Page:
The Plant Native

Why does seed or plant provenance matter?

Provenance—or where a seed or plant comes from—is a secret weapon when it comes to picking resilient choices for our gardens. 

Some native plants have huge native ranges that include 50%+ of the United States—like Eastern Redbuds, Butterfly Weed, and Wood Lily. You can imagine that a seed from Massachusetts is going to have a different DNA than a seed from Florida. They might look the same, but invisible within each are blueprints to withstand Northeast winters or Southern heat.

Use this secret resiliency to your advantage and pick seeds and plants from the closest places you can for maximum resilience and eco-benefits. Scroll on to read more about the benefits of keeping it local.

Wood Lilies are gorgeous—and native to most of North America. Find sources that are close to you, when possible.

Dig Deeper

Explore the history, types, and where to plant native Butterfly Weed

Table of Contents

We’ve said it multiple times before—the purpose of The Plant Native is to be a helpful, easy resource for planting native. We’re not here to make gardening feel like a botany exam.

However, some science-y tips return more resilient and more beautiful landscapes. Paying attention to plant provenance is one of them.

What does plant or seed provenance mean?

Plant provenance refers to where a seed or plant has grown for multiple generations. Think of it as the starting place for a seed or plant.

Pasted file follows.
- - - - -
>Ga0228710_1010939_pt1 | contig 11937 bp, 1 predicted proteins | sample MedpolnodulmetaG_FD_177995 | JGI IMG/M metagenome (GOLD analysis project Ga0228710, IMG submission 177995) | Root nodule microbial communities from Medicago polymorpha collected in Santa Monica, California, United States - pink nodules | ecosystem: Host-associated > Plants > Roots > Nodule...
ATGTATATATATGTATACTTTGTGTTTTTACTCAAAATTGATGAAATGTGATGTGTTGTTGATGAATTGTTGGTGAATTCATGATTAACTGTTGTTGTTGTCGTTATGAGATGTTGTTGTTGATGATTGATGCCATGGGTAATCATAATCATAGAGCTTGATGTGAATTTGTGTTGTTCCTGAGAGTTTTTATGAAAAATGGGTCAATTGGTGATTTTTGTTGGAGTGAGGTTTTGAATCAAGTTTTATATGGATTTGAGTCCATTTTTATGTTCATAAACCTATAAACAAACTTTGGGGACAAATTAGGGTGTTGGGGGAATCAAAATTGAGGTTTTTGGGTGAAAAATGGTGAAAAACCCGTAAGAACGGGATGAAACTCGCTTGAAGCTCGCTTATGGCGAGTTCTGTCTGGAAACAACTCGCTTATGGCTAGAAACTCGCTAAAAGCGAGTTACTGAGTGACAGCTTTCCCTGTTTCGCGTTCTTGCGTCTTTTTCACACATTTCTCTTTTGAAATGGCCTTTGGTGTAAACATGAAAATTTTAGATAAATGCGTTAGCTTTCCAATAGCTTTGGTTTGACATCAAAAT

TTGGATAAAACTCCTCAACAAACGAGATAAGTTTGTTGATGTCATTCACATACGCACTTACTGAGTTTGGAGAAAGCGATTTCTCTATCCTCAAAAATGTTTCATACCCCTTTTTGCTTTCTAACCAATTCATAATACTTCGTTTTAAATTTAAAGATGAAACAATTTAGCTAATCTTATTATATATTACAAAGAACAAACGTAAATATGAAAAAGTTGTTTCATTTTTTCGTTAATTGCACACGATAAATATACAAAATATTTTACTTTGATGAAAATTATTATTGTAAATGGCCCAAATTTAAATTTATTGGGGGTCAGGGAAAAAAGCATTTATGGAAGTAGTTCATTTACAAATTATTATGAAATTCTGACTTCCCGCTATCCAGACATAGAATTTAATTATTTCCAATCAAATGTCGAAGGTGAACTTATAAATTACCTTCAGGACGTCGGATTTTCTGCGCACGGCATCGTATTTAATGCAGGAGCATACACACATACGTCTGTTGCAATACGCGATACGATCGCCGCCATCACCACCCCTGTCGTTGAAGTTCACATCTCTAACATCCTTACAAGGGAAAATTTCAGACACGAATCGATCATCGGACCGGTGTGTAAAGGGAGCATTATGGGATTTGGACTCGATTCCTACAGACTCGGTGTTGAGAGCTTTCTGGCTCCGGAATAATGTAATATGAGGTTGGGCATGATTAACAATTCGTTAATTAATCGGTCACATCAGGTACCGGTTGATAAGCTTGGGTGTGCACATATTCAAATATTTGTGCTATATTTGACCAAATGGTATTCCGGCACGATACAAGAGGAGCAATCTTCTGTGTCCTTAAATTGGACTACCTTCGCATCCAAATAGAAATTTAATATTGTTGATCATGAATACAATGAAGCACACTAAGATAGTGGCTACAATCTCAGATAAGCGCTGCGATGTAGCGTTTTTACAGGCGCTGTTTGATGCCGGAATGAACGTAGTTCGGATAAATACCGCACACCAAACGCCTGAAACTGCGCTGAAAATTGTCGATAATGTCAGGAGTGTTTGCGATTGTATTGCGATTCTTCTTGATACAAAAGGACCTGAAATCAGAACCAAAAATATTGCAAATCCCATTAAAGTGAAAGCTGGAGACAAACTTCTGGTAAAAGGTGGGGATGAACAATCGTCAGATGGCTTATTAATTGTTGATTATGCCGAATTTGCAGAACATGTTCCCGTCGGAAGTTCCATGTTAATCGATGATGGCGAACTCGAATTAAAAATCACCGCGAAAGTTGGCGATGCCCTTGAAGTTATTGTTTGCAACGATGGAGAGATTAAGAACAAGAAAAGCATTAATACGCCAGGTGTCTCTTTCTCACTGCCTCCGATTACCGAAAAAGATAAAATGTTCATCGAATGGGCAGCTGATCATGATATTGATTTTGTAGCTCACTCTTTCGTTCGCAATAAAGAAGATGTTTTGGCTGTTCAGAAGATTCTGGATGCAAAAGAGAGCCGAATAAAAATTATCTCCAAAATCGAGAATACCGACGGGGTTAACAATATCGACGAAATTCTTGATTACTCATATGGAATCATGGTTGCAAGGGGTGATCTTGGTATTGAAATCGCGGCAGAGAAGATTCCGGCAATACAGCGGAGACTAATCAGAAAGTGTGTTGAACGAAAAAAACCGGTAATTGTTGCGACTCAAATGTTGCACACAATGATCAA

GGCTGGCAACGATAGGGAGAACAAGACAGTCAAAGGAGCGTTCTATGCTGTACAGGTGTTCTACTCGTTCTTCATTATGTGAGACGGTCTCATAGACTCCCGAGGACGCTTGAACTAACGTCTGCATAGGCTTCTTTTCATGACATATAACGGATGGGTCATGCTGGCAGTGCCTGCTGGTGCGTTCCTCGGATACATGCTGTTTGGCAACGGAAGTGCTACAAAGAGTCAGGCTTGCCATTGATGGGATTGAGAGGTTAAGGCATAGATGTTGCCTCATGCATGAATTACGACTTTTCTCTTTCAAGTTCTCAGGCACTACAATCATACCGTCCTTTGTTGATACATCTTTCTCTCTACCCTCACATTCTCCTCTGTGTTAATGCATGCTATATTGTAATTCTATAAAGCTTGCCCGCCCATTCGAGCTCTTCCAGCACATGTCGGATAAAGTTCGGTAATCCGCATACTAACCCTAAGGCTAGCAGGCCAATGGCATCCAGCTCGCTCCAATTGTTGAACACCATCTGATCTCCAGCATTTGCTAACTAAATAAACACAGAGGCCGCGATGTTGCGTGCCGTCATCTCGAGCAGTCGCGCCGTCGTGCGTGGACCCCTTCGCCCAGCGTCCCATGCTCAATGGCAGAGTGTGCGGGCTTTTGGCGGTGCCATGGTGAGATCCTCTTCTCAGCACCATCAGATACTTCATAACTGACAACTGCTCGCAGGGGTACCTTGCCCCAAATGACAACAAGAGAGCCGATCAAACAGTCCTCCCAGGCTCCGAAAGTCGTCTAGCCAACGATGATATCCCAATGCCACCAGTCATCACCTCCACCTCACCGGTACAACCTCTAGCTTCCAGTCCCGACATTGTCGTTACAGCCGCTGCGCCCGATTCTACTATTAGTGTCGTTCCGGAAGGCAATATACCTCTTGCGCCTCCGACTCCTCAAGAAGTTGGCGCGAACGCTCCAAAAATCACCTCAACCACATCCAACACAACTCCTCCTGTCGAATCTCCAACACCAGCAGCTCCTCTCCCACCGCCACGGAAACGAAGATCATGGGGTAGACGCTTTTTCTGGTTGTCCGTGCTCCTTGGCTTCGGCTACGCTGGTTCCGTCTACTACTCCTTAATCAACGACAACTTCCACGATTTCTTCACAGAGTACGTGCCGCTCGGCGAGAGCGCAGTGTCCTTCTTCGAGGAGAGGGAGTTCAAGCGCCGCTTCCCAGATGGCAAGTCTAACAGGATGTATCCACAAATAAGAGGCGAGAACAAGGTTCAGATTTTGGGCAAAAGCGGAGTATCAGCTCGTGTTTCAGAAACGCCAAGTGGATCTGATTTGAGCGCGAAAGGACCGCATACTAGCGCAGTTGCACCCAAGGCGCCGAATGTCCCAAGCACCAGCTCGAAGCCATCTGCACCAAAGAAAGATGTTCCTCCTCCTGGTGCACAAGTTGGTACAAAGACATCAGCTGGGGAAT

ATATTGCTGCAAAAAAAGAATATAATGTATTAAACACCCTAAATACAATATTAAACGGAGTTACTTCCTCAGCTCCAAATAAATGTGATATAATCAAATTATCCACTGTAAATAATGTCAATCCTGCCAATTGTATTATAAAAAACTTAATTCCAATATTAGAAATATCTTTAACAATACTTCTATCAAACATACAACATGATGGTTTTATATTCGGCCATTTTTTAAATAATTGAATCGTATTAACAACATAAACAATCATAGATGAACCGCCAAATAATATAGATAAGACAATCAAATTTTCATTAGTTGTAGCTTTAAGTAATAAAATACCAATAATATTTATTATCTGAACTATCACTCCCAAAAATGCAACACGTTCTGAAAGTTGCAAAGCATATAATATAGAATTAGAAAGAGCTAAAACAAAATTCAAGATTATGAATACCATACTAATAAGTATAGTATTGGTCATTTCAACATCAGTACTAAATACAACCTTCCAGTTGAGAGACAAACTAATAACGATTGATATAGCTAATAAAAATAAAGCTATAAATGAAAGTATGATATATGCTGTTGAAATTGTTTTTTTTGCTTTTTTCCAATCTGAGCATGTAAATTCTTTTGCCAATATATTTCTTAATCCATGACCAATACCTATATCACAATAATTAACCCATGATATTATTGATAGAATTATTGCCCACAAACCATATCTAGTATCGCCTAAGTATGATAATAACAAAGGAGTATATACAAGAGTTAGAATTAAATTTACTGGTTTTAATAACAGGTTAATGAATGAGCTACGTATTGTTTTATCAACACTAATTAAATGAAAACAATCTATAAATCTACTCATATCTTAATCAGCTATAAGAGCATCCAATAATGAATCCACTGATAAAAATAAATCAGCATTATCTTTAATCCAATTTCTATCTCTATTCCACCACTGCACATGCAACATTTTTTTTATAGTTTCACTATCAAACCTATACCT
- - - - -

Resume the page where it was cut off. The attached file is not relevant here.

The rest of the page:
How long does it take to establish provenance?

A plant needs to exist in a spot for multiple branches of its genetic family tree to be considered its provenance. This allows its genetic makeup to adjust based on the soil, weather, light, etc of its provenance area.

Making resilient, site-specific DNA takes many plant lifetimes! It is not done in a season, or even a few seasons. Some examples of this complexity include:

  • If you live in Texas, but ordered Purple Coneflower seeds from Johnny’s Seeds in Maine a few years ago—those seeds’ provenance is still from the Northeast.
  • If you buy a native rhododendron in Pennsylvania but you notice the plant’s wholesale distributor was in South Carolina…chances are, the plant’s provenance is from the south.
Butterfly Weed is a type of milkweed (and Monarch host plant.) Try to get seeds and plants from nearby for maximum resiliency

Provenance benefits are often invisible—until they’re not

Again—it’s pretty clear how a plant from the Northeast might have a different genome than a plant with a family tree from the South. 

The interesting thing is: they might look almost the same, if planted side-by-side in each other’s areas. Same colored blooms, same shape, same height, same leaves—etc.

But their differences include:

Resiliency through severe weather events

When a weather event hits—drought, heat wave, cold snap, snowy winter—this is when you’ll see their provenance shine. A Sweetbay Magnolia with provenance in Florida might not make it through a super snowy winter in Pennsylvania—even though Sweetbay Magnolias are native to both areas.

Picking plants close by ensures you’ve got the most resilient plants in your landscape. It sets you up for planting success.

Faster growth

Having DNA awareness of the soil, weather, and climate of an area can also give a plant faster growth. William Cullina shares a first-person example of provenance from his Maine garden in the Wild Seed Project: